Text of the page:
"Franchise" Phrase Match on Adwords -- A Necessary Evil?
If you're a Google AdWords expert, you're already aware of the different match types that the platform allows you. Concepts such as broad match, broad match modifier, phrase match, exact match, and negative match are old hat for you. For those of you who need a quick refresher on how each of these match types works, take a look at this Google post.
For the purpose of this post, I'm going to speak specifically about phrase match. Here's Google's brief description of phrase match:
There a number of pros and cons of phrase match, but I'm going to boil it down to a single set of issues.
On the positive side, phrase match gives you the opportunity to reach a larger audience than exact match. Searchers do not have to type in exactly what you bid on, yet you can still show for relevant searches. The example above about women's hats is a good one.
On the negative side, phrase match hands over the keys to Google to decide when to display your ads. In the above example about women's hats, Google may decide to match you a search to "Why are women's hats so ugly?" Ok, that's a rough example, but you get the idea.
So, let's talk about what happens when you decide to bid on the keyword of "franchise" and elect to phrase match.
Positive -- Between April 1st and June 30th, we were able to generate 1,711,850 impressions via the "franchise" keyword phrase matching. You read that correctly. Via a single campaign, Google elected to show an ad linking to FranchiseHelp to 1.7 Million times! That's freaking insane. I've never felt so popular. (Ok, we had to pay for it, but who's counting.) In a world where you're trying to get in front of more people, there's no better way than to let it fly phrase matching to "franchise."
Negative -- In that same time period (4/1 - 6/30), we were matched to 13,587 different searches. If you don't trust me, here's the entire list for you to peruse). This ranged from fairly relevant searches like "top franchises," "best franchises under 50k," and "most profitable franchises" to completely irrelevant searches like "international franchise expo jacob k javits convention center june 19," "is google a franchise," or "franchise philippines 2014." We even got 79 impressions for "plato's closet franchise" and a grand total of 0 clicks!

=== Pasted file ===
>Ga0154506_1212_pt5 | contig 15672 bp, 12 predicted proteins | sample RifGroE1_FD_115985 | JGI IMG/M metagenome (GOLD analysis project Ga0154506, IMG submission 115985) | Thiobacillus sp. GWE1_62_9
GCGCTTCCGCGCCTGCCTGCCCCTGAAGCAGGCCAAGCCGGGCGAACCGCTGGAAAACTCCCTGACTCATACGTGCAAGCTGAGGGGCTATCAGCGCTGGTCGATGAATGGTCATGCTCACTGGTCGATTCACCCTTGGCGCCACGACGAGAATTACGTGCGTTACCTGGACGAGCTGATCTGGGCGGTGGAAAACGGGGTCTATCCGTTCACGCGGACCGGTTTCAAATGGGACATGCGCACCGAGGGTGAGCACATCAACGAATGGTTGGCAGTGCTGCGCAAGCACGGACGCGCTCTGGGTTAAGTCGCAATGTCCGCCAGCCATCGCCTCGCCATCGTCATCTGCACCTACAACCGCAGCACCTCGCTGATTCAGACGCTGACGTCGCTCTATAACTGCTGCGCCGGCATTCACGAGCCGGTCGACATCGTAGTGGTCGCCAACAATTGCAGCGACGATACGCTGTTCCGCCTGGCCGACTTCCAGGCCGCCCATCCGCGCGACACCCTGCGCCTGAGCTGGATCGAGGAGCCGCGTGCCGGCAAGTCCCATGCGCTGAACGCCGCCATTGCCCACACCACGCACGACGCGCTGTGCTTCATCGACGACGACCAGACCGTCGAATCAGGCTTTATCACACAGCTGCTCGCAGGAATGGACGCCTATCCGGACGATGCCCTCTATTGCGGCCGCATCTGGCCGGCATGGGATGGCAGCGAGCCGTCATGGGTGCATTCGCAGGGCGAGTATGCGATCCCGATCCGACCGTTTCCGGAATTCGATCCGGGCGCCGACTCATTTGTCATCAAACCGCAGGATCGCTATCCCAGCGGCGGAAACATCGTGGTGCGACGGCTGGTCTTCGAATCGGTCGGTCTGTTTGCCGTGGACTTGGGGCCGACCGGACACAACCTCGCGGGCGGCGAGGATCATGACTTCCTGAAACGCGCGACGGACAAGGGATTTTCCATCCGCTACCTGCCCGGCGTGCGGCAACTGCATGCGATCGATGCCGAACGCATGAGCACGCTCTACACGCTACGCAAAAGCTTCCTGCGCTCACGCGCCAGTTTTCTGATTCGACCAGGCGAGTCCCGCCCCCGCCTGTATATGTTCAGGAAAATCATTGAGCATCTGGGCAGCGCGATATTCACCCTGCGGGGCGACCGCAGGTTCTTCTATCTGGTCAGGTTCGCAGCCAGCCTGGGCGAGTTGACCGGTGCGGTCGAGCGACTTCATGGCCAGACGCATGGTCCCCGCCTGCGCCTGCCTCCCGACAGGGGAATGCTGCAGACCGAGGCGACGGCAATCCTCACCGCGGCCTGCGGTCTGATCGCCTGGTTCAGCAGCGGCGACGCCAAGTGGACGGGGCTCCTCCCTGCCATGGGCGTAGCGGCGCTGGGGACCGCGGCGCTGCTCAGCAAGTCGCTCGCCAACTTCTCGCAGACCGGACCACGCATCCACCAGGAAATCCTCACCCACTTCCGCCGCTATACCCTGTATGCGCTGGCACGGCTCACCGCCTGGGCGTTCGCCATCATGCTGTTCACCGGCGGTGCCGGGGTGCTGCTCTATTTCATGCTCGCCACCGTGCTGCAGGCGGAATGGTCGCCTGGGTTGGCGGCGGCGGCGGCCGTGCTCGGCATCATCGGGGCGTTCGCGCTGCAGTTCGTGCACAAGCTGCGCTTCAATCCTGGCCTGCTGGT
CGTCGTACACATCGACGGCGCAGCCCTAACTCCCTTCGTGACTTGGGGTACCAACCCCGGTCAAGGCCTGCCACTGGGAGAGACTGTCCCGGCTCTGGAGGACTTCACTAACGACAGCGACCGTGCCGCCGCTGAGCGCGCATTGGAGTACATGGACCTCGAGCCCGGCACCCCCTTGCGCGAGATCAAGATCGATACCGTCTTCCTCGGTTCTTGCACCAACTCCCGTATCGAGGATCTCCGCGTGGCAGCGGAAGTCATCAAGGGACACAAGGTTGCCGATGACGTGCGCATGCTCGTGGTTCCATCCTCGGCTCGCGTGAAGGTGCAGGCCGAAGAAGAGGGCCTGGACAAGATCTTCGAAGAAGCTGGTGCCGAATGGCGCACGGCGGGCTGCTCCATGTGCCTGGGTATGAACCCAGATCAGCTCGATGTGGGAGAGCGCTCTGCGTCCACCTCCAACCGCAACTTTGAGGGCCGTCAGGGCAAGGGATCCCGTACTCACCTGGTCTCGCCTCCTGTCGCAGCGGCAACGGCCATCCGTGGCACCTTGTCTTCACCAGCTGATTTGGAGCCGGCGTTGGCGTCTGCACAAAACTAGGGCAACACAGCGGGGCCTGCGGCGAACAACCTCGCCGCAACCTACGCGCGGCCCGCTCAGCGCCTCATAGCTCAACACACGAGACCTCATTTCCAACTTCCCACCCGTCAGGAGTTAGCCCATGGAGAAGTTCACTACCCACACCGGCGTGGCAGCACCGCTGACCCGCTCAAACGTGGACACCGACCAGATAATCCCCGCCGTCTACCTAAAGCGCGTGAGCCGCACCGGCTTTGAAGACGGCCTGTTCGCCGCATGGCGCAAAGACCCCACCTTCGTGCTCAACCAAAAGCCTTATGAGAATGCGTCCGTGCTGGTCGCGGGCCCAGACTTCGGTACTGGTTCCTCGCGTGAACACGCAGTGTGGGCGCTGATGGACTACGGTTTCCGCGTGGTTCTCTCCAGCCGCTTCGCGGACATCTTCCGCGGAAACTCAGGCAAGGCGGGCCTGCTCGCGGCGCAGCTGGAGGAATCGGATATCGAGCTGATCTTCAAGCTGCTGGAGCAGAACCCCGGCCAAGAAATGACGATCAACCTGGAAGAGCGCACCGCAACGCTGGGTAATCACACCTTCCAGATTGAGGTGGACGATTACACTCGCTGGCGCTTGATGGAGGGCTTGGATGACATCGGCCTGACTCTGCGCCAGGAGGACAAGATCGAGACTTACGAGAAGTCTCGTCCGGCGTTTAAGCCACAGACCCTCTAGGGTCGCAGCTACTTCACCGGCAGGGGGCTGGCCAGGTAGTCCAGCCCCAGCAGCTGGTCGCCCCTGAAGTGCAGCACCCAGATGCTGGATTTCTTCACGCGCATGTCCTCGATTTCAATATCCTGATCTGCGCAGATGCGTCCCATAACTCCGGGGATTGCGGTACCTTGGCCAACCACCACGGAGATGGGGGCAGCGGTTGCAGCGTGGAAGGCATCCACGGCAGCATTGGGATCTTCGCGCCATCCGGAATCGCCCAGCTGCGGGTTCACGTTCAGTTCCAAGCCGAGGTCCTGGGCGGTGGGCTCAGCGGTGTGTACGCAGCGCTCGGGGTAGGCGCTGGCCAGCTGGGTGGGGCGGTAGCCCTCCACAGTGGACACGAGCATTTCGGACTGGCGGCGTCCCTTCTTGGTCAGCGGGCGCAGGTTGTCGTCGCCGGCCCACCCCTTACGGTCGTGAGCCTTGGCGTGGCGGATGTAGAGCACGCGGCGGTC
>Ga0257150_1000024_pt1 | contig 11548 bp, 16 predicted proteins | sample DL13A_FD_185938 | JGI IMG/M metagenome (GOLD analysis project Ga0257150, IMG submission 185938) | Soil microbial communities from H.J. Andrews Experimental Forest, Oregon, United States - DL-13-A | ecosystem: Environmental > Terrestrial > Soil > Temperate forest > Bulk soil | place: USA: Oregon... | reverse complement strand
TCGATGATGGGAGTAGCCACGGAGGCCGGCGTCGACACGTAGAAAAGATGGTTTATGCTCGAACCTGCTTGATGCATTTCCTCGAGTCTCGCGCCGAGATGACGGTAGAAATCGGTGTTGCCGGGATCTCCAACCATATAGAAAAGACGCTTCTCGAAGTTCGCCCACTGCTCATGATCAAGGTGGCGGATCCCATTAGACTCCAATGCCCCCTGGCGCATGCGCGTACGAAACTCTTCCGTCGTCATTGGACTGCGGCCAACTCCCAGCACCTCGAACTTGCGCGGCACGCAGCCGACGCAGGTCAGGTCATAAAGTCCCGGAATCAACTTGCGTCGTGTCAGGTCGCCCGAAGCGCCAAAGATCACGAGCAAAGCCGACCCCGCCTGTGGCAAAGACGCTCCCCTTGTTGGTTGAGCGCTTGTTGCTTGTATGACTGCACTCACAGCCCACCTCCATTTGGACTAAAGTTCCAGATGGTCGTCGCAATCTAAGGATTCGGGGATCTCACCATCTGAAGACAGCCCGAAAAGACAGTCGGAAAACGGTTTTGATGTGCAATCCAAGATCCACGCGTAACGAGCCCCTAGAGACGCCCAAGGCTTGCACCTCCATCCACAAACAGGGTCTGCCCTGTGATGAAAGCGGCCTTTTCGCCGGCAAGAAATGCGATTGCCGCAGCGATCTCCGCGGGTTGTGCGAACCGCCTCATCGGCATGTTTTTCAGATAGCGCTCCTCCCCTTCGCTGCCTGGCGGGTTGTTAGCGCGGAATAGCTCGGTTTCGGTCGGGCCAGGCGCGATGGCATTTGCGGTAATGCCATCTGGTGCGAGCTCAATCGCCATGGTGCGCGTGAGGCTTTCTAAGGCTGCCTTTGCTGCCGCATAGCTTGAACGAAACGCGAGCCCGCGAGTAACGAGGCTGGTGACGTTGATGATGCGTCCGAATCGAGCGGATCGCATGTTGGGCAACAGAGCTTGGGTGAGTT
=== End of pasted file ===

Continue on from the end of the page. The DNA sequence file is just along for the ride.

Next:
Long story short, we spent tens of thousands of dollars giving Google almost full discretion what when we were displayed.
(I'll make you a deal...if you shoot me a note, I'll tell you whether or not we're bidding on "franchise" phrase match and why).
So back to the question I posed in the title. Is it a necessary evil? Well, if branding and exposure is something you're going for, then certainly. But buyer beware, do a couple of searches and see what types of bidders you're going up against.
What are different ways to think about retargeting people who visit my franchise’s website but do not convert?
One of the tried and true facts of franchise lead generation is that it generally takes a big leap of faith for someone to seriously consider opening a franchise.
Inbox Changes – Here We Go Again...
Before I dig into what is a very dynamic topic for email marketing, I want to talk about mailboxes. In 1775, when Benjamin Franklin became the first postmaster general of the U.S., mailboxes looked something like this:
The Online Battle between the NFL and Franchisors Extends Beyond the Cowboys
This article is a continuation of our plan to review the most popular articles from the first 18 months of the LGRC.